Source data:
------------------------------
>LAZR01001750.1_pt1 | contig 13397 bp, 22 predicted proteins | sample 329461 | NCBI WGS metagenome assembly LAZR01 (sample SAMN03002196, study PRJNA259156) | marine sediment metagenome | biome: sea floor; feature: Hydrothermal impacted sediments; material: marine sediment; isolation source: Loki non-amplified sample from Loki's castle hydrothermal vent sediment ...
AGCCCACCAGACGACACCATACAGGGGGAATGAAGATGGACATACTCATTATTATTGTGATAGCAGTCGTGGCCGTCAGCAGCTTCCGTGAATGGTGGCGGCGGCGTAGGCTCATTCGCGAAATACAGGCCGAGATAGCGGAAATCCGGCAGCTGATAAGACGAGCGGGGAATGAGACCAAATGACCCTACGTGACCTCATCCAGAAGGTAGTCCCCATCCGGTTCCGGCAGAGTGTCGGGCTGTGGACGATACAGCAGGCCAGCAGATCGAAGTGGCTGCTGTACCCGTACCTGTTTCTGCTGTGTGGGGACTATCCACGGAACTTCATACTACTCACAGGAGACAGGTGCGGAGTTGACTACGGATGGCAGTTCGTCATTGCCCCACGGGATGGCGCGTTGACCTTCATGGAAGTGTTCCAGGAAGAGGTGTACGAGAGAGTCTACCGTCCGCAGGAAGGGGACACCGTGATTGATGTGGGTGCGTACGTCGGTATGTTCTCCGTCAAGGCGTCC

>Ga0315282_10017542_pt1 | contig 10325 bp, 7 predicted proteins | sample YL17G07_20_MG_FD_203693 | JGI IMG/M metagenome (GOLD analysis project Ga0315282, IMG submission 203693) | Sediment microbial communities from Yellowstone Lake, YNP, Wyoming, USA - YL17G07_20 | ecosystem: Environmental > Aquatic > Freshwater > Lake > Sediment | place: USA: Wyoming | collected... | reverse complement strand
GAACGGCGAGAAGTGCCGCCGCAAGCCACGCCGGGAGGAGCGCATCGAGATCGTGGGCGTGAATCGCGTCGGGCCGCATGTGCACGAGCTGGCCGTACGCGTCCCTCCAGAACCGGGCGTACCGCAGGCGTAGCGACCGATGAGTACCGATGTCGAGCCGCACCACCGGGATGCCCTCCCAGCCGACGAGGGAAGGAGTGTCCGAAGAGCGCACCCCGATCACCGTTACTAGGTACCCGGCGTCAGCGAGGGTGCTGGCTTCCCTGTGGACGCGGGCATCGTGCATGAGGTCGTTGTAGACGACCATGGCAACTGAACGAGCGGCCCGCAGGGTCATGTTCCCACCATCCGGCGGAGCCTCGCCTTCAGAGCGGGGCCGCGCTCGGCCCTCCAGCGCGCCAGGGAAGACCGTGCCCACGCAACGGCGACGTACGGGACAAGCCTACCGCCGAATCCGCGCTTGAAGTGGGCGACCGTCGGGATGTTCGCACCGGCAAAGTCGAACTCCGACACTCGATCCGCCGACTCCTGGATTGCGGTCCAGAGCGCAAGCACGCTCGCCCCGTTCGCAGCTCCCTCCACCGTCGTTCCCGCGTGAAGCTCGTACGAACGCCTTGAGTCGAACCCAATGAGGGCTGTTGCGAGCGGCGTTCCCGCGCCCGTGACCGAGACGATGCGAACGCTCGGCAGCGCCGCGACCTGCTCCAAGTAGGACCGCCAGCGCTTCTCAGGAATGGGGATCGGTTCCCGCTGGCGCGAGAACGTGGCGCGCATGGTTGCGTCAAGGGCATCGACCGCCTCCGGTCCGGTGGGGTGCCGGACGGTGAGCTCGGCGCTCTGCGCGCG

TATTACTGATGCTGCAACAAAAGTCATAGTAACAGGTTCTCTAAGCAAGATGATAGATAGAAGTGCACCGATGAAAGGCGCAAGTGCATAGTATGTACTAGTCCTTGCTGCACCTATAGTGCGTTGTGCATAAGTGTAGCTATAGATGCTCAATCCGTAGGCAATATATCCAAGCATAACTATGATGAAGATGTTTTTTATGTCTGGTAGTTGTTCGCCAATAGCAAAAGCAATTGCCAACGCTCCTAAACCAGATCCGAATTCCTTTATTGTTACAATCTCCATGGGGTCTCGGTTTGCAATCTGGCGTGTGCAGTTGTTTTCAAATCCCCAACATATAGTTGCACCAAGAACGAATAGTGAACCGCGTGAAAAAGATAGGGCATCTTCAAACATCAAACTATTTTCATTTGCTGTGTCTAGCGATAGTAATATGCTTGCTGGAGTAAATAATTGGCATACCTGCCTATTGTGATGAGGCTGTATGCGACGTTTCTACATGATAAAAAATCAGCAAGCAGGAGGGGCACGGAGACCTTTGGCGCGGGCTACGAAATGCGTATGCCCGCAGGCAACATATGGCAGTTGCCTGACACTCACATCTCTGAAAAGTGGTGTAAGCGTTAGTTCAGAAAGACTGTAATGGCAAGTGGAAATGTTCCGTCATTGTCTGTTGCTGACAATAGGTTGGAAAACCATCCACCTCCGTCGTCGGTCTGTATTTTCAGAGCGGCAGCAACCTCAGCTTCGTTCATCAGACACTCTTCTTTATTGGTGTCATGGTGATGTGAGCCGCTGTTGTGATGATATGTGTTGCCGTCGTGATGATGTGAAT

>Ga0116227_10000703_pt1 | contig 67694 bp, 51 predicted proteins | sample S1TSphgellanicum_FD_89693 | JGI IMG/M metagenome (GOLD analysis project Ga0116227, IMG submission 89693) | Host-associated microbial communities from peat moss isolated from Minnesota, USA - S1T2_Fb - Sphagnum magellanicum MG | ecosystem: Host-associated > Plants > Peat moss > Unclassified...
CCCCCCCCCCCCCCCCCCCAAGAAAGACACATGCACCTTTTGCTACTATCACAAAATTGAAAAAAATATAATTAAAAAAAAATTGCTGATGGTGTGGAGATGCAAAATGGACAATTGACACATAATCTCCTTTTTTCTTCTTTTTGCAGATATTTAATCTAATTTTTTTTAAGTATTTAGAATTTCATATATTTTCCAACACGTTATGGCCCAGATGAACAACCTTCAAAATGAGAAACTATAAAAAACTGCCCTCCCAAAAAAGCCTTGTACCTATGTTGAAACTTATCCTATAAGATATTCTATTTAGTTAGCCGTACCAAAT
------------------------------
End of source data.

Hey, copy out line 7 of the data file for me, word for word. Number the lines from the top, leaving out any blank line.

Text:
CCCCCCCCCCCCCCCCCCCAAGAAAGACACATGCACCTTTTGCTACTATCACAAAATTGAAAAAAATATAATTAAAAAAAAATTGCTGATGGTGTGGAGATGCAAAATGGACAATTGACACATAATCTCCTTTTTTCTTCTTTTTGCAGATATTTAATCTAATTTTTTTTAAGTATTTAGAATTTCATATATTTTCCAACACGTTATGGCCCAGATGAACAACCTTCAAAATGAGAAACTATAAAAAACTGCCCTCCCAAAAAAGCCTTGTACCTATGTTGAAACTTATCCTATAAGATATTCTATTTAGTTAGCCGTACCAAAT